Have you ever wanted to see all major swimming pools in Europe?
Want to know where all the wind and solar power supplies in the US are for some brilliant renewable-energy project? Or plot a round-the-world trip hitting every major soccer stadium along the way? It should be possible with a new tool that lets anyone scan the globe through “eyes” to instantly find satellite images of matching objects. Descartes Labs, a New Mexico startup that provides -driven analysis of satellite images to governments, academics and industry, on Tuesday released a public demo of its GeoVisual Search, a new type of search engine that combines satellite images of Earth with machine on a massive scale.
GeoVisual and its potential
The idea behind GeoVisual is pretty simple. Pick an object anywhere on Earth that can be seen from space, and the system returns a list of similar-looking objects and their locations on the planet. It’s cool to play with, which you can do at the Descartes site here. A short search for wind turbines had me dreaming of a family road trip where every pit stop was sure to include kite-flying for the kids. Perhaps this sounds just like Google Earth to you, but keep in mind that tool just allows you to find countless geotagged locations around the world. GeoVisual Search actually compares all the pixels making up huge photos of the world to find matching objects as best it can, an ability that hasn’t been available to the public before on a global scale.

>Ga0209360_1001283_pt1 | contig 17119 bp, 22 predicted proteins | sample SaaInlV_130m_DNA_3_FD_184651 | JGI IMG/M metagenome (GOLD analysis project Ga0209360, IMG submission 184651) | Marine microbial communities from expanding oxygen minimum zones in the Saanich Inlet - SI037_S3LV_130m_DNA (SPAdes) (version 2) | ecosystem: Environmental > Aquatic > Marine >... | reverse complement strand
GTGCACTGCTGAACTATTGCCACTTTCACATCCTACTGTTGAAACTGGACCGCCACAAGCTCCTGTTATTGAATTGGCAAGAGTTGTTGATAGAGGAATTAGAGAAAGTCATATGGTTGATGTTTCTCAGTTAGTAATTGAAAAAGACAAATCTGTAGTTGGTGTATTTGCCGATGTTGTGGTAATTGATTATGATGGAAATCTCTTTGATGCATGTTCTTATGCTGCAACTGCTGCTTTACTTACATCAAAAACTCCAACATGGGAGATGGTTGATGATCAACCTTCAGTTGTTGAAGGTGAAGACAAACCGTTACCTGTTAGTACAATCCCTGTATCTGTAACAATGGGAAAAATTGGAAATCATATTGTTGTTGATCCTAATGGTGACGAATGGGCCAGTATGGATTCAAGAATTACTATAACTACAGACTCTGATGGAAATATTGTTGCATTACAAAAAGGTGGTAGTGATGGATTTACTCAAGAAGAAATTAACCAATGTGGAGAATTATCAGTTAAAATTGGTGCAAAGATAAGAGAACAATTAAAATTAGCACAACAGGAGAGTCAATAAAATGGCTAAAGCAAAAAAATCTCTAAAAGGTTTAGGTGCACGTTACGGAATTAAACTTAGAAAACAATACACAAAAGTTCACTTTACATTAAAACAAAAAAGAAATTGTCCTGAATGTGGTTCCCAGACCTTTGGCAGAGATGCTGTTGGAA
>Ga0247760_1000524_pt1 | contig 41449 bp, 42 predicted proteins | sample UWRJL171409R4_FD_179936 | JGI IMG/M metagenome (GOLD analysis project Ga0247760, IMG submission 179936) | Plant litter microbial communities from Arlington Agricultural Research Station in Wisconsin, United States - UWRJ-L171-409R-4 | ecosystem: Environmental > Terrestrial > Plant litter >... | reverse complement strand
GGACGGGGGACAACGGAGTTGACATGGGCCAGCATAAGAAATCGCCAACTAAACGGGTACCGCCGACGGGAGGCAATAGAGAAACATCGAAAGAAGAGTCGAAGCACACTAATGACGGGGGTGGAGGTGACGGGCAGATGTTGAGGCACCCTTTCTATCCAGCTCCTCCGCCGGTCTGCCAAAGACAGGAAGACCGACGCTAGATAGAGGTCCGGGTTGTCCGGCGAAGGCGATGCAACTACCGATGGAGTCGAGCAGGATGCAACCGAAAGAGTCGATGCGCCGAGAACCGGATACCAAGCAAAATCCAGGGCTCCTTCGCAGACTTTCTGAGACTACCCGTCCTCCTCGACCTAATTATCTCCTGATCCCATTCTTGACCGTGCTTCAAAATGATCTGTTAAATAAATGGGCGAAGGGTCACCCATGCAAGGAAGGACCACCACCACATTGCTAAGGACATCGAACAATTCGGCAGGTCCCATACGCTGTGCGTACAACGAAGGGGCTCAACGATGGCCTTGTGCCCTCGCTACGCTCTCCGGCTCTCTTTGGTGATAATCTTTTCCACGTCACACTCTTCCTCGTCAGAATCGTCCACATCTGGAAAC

Just fun or is there more to it?
Fun as it is, the tool also gives the public a taste of Descartes’ broader work, which so far has focused largely on agricultural datasets that can do things like analyze crop yields. “The goal of this launch is to show people what’s possible with machine . Our aim is to use this data to model complex planetary systems, and this is just the first step,” CEO and co-founder Mark Johnson said via email. “We want businesses to think about how new kinds of data will help to improve their work. And I’d like everyone to think about how we can improve our life on this planet if we better understood it. […]